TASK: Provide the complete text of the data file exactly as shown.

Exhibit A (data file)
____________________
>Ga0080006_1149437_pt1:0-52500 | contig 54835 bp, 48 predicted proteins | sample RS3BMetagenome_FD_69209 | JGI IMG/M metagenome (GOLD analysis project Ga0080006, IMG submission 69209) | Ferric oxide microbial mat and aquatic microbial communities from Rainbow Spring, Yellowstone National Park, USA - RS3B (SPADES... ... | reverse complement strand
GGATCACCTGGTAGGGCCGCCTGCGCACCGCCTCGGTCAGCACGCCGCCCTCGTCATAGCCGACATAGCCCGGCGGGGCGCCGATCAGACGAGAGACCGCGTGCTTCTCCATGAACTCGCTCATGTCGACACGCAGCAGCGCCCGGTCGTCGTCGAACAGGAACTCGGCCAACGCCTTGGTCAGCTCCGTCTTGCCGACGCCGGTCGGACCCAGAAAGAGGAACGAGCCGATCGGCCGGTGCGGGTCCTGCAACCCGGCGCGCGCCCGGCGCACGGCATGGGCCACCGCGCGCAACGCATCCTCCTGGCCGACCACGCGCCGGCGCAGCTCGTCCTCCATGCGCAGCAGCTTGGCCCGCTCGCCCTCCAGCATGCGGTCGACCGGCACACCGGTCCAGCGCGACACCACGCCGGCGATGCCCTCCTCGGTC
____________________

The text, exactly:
>Ga0080006_1149437_pt1:0-52500 | contig 54835 bp, 48 predicted proteins | sample RS3BMetagenome_FD_69209 | JGI IMG/M metagenome (GOLD analysis project Ga0080006, IMG submission 69209) | Ferric oxide microbial mat and aquatic microbial communities from Rainbow Spring, Yellowstone National Park, USA - RS3B (SPADES... ... | reverse complement strand
GGATCACCTGGTAGGGCCGCCTGCGCACCGCCTCGGTCAGCACGCCGCCCTCGTCATAGCCGACATAGCCCGGCGGGGCGCCGATCAGACGAGAGACCGCGTGCTTCTCCATGAACTCGCTCATGTCGACACGCAGCAGCGCCCGGTCGTCGTCGAACAGGAACTCGGCCAACGCCTTGGTCAGCTCCGTCTTGCCGACGCCGGTCGGACCCAGAAAGAGGAACGAGCCGATCGGCCGGTGCGGGTCCTGCAACCCGGCGCGCGCCCGGCGCACGGCATGGGCCACCGCGCGCAACGCATCCTCCTGGCCGACCACGCGCCGGCGCAGCTCGTCCTCCATGCGCAGCAGCTTGGCCCGCTCGCCCTCCAGCATGCGGTCGACCGGCACACCGGTCCAGCGCGACACCACGCCGGCGATGCCCTCCTCGGTC